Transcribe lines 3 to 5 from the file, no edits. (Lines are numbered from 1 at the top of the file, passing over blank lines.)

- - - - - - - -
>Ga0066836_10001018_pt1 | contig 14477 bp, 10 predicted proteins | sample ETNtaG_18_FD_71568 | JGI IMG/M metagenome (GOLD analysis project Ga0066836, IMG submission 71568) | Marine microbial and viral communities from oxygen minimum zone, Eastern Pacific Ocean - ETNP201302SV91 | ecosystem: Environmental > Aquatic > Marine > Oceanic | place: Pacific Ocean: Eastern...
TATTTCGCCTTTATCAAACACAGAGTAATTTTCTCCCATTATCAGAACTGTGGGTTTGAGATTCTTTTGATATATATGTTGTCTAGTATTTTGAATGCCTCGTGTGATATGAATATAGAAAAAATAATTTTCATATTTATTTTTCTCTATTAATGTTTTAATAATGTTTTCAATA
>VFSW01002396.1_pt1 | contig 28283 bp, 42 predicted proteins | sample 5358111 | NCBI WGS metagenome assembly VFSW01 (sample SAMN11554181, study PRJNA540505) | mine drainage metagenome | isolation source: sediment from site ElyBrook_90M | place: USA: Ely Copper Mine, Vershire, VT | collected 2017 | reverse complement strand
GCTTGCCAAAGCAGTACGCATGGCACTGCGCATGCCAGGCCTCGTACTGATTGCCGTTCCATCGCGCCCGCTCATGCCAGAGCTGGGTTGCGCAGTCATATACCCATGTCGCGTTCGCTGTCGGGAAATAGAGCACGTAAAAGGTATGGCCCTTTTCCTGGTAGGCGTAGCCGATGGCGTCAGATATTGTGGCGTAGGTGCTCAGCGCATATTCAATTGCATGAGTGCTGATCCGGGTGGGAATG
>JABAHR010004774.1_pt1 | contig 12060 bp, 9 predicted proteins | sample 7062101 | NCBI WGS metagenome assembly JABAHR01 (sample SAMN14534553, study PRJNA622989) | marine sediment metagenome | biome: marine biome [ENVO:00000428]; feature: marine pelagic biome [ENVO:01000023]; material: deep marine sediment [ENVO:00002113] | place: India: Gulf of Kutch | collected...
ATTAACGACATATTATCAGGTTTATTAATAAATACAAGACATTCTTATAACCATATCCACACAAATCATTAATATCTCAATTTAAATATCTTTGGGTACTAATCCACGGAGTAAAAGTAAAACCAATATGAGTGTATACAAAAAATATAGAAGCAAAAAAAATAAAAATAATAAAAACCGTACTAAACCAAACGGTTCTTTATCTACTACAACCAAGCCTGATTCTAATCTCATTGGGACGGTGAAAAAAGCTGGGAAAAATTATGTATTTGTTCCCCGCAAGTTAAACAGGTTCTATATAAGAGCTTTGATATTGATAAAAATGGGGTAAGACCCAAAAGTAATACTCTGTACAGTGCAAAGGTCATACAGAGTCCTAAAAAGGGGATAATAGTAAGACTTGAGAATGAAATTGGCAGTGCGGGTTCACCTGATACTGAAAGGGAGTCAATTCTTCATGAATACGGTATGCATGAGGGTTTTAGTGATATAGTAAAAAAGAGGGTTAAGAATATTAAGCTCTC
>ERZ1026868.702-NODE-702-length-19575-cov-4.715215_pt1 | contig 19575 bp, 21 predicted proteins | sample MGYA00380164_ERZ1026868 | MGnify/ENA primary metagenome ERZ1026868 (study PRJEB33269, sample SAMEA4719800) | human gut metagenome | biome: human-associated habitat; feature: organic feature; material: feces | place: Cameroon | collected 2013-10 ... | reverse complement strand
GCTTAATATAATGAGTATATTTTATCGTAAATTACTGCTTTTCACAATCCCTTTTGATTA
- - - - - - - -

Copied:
>VFSW01002396.1_pt1 | contig 28283 bp, 42 predicted proteins | sample 5358111 | NCBI WGS metagenome assembly VFSW01 (sample SAMN11554181, study PRJNA540505) | mine drainage metagenome | isolation source: sediment from site ElyBrook_90M | place: USA: Ely Copper Mine, Vershire, VT | collected 2017 | reverse complement strand
GCTTGCCAAAGCAGTACGCATGGCACTGCGCATGCCAGGCCTCGTACTGATTGCCGTTCCATCGCGCCCGCTCATGCCAGAGCTGGGTTGCGCAGTCATATACCCATGTCGCGTTCGCTGTCGGGAAATAGAGCACGTAAAAGGTATGGCCCTTTTCCTGGTAGGCGTAGCCGATGGCGTCAGATATTGTGGCGTAGGTGCTCAGCGCATATTCAATTGCATGAGTGCTGATCCGGGTGGGAATG
>JABAHR010004774.1_pt1 | contig 12060 bp, 9 predicted proteins | sample 7062101 | NCBI WGS metagenome assembly JABAHR01 (sample SAMN14534553, study PRJNA622989) | marine sediment metagenome | biome: marine biome [ENVO:00000428]; feature: marine pelagic biome [ENVO:01000023]; material: deep marine sediment [ENVO:00002113] | place: India: Gulf of Kutch | collected...